In China, there is a famous song that almost all kids can recite called ‘Shishang Zhiyou Mama Hao’ (世上只有妈妈好, commonly translated in English as ‘Mom is the Best’). The fact that nearly every child is taught this ditty reflects the national view that mothers should be honored as selfless and devoted figures – a belief that has been held throughout Chinese history.
However, not every mom in the Middle Kingdom is praised so highly. In today’s China, the public marginalizes a growing group: female single parents.
In the last decade, their ranks have swelled at a phenomenal pace. According to Redinblack.net, a Chinese website that aims to raise public awareness about single moms, there are currently over 20 million women in China raising children alone. This figure is expected to rise by three million annually in the coming years.
There are three kinds of single moms in China: unmarried women, divorced women and widowed women. No matter which category a female falls into, they face more or less the same difficulties.
One of the most serious problems faced by all single moms is the high cost of living, and of all regular expenses, the cost of their children’s schooling makes up the largest chunk. In 2013, figures from the Guangzhou Women’s Federation revealed that there were 6,190 single moms in Guangzhou registered as living in poverty, of whom 68 percent were reported to be additionally burdened due to the high cost of tuition fees, which is normally RMB1,500 per month.
Little or no support from ex-husbands, the inability to work due to being a stay-at-home mother and a lack of sufficient education have made it even harder for single moms to make ends meet.
Lin Cuijuan divorced her husband in 2006 and took custody of their son, who was diagnosed with autism at the age of 6. In order to shoulder her monthly rent of RMB900 and the RMB1,600 for the specialist school her son attends, Lin has to work three jobs, toiling away from 4am to 10pm every day. “I feel really tired, since my son fully relies on me. But seeing him receiving a proper education, I feel happy and satisfied,” says Lin.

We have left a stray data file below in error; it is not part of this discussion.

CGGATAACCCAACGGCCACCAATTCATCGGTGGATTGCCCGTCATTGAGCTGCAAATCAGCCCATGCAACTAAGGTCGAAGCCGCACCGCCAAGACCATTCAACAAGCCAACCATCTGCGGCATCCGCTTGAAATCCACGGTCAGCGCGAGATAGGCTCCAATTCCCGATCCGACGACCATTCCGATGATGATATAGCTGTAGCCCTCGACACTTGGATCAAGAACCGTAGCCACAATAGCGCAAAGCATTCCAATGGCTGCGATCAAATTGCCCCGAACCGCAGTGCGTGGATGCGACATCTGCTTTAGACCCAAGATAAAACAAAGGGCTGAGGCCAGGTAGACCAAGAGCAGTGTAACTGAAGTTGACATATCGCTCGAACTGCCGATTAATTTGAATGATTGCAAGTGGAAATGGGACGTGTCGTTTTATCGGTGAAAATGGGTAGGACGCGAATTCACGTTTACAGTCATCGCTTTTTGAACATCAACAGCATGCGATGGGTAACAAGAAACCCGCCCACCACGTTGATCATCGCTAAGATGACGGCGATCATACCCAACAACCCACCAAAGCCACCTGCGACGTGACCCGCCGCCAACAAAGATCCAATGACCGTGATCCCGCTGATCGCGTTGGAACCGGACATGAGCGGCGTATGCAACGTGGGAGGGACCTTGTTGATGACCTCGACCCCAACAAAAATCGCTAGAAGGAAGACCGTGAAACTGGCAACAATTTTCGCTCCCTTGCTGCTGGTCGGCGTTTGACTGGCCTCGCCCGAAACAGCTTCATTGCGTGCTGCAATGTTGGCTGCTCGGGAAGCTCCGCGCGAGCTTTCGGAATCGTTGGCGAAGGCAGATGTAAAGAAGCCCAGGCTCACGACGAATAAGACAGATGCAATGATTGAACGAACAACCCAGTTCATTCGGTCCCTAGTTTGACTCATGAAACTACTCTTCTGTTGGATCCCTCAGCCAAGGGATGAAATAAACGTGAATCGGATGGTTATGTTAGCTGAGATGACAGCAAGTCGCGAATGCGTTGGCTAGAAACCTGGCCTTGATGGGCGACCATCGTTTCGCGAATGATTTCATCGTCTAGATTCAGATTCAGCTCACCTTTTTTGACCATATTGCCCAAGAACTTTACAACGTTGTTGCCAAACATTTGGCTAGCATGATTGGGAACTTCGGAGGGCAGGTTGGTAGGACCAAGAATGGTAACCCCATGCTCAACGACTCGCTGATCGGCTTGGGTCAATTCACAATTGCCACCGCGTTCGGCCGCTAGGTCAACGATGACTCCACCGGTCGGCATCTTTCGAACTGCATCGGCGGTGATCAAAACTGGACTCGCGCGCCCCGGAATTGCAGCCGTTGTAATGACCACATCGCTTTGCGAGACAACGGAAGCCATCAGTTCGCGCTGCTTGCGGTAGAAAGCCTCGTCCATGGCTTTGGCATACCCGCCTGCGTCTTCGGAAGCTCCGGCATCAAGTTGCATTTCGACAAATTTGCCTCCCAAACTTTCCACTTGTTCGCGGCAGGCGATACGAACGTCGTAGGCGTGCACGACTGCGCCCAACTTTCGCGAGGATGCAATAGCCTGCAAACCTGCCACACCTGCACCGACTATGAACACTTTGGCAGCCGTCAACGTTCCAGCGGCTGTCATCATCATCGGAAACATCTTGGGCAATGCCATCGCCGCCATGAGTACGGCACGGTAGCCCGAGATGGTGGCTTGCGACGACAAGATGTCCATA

Another prominent issue affecting single moms involves the difficult of embarking on fresh relationships and finding a new spouse. A traditional Chinese saying goes: “A good woman never marries a second husband (好女不嫁二夫),” and the stigma attached to remarrying is still very prevalent.
In the PRC, many people brand divorced women as second-hand goods whose value has been lost; unmarried women with kids as corrupted; and widowed women as bad luck. A recent five-year survey following 100 divorced couples in Beijing revealed over a half of the interviewed males had re-married while just 15 percent of the females had found a husband.
Aside from financial and societal pressures, single moms also worry about what their children will think if they remarry. An online survey conducted by Sina.com showed that about 60 percent of the women asked would only accept a proposal from a man if their kids were okay with it.
“My daughter is important to me,” says Ms. Fang, a 45-year-old single mom and a head nurse working in Guangzhou. “If she says no, I will definitely not marry again.”
With China’s increasing divorce rate and growing numbers of monetarily unstable single mothers, more attention has been focused on this previously overlooked group. In Guangzhou, for instance, the Guangzhou Women’s Federation set up the Single Moms Rose Project in 2012 to empower women to learn new skills and achieve economic independence, as well as helping them to find their Mr. Right at matchmaking events. A sub-branch of this organization, the Liwan Women’s Federation, arranges job-training classes for poor single mothers living in Liwan district.